Jakarta, UIN News Online – The four-day Muslim scholars conference in Jakarta revealed interesting findings related to religious life in Muslim-populated countries, including Indonesia. During the closing the AICIS 2019 closing ceremony, the forum warns that the era of technological disruption marked by the presence of the Industrial Revolution 4.0 has brought significant changes in religious life.

“Many countries have experienced a phenomenon called digital Islam. This phenomenon occurs in Muslim-populated countries as a result of the intersection of Islam with pluralism and democratization,” said the AICIS 2019 steering committee chairman Nur Chaedi, Thursday (10/03/2019).

According to Nur Chaedi, Digital Islam does not only cover online Islam, but it is about new models, new voices, new formats and styles that are identical to the millennial era, which often contradicts with the more dominant traditional Islamic authority.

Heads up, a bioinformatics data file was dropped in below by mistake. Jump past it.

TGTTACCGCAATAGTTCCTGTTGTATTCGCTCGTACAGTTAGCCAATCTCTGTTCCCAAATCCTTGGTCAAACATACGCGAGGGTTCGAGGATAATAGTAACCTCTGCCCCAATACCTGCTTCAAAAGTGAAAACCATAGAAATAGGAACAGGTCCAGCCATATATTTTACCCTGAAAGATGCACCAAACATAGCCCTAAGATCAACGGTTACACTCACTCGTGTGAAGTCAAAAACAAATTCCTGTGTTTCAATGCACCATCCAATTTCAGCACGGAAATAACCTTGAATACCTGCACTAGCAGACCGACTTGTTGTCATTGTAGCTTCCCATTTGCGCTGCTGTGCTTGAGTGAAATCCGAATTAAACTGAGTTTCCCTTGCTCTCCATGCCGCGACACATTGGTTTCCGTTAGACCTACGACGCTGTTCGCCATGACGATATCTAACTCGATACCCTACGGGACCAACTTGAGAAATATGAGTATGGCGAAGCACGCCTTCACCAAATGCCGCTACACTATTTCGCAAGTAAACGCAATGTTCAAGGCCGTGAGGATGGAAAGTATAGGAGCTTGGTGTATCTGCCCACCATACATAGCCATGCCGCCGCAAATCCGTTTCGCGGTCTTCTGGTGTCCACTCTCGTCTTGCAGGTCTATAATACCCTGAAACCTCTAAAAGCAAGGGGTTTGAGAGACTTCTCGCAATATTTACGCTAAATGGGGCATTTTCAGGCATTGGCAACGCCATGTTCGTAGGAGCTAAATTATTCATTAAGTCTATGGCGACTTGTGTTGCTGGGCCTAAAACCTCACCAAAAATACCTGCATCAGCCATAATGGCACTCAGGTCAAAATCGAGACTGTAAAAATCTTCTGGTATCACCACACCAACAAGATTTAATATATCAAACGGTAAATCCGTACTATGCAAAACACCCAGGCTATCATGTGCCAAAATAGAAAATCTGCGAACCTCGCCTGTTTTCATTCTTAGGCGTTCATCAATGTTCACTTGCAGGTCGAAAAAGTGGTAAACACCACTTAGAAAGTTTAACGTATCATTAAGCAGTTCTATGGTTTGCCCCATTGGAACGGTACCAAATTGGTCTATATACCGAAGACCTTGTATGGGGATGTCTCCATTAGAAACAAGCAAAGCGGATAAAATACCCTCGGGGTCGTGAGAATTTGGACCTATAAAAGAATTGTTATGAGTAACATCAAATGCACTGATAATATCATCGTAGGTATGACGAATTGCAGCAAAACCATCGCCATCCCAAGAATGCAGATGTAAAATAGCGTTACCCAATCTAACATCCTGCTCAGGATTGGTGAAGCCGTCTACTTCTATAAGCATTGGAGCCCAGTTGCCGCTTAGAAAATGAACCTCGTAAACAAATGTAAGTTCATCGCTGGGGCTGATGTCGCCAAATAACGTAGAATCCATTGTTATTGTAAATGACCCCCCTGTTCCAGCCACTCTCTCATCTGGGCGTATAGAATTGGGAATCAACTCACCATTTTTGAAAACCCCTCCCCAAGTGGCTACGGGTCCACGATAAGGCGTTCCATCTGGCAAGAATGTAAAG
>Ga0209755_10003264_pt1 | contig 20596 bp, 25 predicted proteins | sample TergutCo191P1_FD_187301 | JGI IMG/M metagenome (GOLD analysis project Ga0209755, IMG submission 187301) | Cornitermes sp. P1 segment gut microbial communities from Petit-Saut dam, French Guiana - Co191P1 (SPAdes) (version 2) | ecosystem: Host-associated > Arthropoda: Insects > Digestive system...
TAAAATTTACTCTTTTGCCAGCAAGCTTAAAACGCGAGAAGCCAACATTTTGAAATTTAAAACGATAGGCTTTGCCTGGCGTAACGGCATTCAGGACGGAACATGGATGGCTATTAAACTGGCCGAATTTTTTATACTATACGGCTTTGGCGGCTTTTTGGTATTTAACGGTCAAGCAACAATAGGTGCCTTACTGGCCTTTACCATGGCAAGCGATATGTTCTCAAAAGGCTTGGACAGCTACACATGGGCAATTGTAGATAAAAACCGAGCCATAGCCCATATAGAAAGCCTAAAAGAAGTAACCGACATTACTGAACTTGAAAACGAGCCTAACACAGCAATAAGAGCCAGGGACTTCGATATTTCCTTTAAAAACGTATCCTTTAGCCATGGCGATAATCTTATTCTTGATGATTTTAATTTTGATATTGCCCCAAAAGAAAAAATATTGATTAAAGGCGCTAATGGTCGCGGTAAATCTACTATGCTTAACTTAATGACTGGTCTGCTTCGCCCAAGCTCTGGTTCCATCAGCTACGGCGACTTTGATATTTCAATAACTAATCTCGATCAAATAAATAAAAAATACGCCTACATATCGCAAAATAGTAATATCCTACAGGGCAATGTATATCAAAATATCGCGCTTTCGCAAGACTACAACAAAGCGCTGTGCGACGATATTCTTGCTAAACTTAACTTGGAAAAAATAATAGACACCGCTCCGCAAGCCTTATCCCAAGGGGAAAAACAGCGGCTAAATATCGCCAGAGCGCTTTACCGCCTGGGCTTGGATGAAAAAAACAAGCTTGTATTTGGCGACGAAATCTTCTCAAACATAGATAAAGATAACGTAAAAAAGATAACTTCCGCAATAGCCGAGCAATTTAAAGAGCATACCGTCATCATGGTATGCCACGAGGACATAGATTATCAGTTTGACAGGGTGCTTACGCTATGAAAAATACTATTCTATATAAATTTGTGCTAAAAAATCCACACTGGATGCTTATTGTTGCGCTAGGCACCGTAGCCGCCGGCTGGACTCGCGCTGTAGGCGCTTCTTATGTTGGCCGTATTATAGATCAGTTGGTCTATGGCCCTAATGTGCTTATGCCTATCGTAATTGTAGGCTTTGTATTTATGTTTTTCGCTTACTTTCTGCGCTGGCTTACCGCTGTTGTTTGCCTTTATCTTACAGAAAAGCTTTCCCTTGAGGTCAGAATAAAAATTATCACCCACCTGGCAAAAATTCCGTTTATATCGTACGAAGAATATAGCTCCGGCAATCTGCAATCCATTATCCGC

“Currently, Islamic practitioners from various backgrounds have presented new discourses and discussions that contextualize Islam and its application in all fields. This has positive and negative implications. Unfortunately, these neo-Islamic actors do not have good religious roots,” he said.

In opposition to this, the traditional ulemas eventually used a digital platform to confront these neo-Islamic actors. At the same time, Sufism and Salafism also emerged by labeling themselves as a more authentic Islam.

Furthermore, The AICIS 2019 forum recommends three things that must be considered by stakeholders. The recommended points are; First, It is necessary to have an in-depth understanding of the complexity of Digital Islam as a result of the intersection between Islamic society and digital technology. Second, Muslim scholars need to enrich their Islamic digital studies and methodology reorientation related to the intersection of Islam with the millennial youth’s religious style.

And the third, regarding interpretative understanding and religious discourse of young people, Islamic education stakeholders need to take strategic, integrated and comprehensive steps to promote moderate Islam among the millennials.

 

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